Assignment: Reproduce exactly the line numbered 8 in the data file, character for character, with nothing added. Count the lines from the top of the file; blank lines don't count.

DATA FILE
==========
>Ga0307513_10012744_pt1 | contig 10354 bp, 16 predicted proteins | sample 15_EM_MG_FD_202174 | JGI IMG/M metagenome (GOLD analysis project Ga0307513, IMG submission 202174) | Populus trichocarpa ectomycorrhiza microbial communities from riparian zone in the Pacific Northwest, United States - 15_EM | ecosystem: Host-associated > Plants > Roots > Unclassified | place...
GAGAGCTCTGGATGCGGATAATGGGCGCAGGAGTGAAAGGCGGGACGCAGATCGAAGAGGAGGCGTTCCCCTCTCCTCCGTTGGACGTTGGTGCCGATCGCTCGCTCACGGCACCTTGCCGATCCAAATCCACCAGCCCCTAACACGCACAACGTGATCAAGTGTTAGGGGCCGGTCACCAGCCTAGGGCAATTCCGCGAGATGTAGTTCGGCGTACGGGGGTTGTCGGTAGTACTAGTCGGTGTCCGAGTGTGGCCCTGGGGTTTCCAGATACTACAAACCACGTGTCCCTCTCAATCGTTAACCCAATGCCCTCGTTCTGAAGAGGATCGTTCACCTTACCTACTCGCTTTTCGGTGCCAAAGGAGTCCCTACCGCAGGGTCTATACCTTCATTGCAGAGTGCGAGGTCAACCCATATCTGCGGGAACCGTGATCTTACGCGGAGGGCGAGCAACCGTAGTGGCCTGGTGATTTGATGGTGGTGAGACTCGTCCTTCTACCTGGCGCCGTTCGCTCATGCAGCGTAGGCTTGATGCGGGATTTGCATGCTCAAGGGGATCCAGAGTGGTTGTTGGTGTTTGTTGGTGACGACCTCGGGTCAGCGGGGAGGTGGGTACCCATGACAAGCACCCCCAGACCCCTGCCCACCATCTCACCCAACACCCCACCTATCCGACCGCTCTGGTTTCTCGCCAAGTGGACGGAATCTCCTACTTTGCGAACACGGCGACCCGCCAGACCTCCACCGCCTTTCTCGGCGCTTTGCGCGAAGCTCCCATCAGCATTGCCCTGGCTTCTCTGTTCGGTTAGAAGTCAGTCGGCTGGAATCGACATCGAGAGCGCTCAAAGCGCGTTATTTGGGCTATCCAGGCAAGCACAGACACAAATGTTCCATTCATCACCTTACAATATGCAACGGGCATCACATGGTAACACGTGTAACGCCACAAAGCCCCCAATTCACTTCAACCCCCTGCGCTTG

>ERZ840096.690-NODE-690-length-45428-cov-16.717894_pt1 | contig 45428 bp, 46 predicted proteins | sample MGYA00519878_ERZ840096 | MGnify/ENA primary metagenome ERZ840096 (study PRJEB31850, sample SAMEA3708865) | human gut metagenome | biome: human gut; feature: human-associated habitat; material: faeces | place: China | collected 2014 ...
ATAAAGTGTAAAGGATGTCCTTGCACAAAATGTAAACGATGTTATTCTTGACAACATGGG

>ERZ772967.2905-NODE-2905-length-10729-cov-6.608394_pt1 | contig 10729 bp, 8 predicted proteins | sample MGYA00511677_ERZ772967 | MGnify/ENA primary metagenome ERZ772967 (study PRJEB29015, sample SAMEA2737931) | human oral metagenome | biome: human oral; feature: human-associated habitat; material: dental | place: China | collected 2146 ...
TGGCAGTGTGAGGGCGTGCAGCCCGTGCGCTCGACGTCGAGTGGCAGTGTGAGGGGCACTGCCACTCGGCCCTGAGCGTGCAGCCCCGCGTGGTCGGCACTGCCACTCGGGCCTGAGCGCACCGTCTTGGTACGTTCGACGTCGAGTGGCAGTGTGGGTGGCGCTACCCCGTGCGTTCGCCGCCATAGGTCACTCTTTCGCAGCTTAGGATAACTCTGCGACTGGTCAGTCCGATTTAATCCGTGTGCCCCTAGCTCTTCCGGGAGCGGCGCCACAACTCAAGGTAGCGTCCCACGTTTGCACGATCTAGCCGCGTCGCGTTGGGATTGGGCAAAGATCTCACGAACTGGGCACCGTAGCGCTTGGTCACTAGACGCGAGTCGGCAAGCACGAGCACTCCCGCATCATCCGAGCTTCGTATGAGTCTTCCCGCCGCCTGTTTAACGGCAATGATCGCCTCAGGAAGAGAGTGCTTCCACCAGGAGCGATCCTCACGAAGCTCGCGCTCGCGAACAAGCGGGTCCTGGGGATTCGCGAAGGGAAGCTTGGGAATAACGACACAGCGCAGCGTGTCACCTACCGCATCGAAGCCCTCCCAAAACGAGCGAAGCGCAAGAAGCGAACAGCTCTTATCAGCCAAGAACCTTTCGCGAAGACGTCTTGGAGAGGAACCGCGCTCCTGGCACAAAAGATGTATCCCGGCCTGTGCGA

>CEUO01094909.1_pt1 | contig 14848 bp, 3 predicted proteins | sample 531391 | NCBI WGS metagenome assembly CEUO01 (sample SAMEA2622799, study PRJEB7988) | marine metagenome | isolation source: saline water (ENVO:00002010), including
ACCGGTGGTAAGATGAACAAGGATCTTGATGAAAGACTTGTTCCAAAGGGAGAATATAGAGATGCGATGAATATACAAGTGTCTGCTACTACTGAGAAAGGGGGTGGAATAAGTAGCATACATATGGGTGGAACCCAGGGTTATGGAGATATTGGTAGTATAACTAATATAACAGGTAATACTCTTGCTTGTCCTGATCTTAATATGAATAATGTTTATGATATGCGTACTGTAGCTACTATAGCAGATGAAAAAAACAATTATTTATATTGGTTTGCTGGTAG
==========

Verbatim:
ACCGGTGGTAAGATGAACAAGGATCTTGATGAAAGACTTGTTCCAAAGGGAGAATATAGAGATGCGATGAATATACAAGTGTCTGCTACTACTGAGAAAGGGGGTGGAATAAGTAGCATACATATGGGTGGAACCCAGGGTTATGGAGATATTGGTAGTATAACTAATATAACAGGTAATACTCTTGCTTGTCCTGATCTTAATATGAATAATGTTTATGATATGCGTACTGTAGCTACTATAGCAGATGAAAAAAACAATTATTTATATTGGTTTGCTGGTAG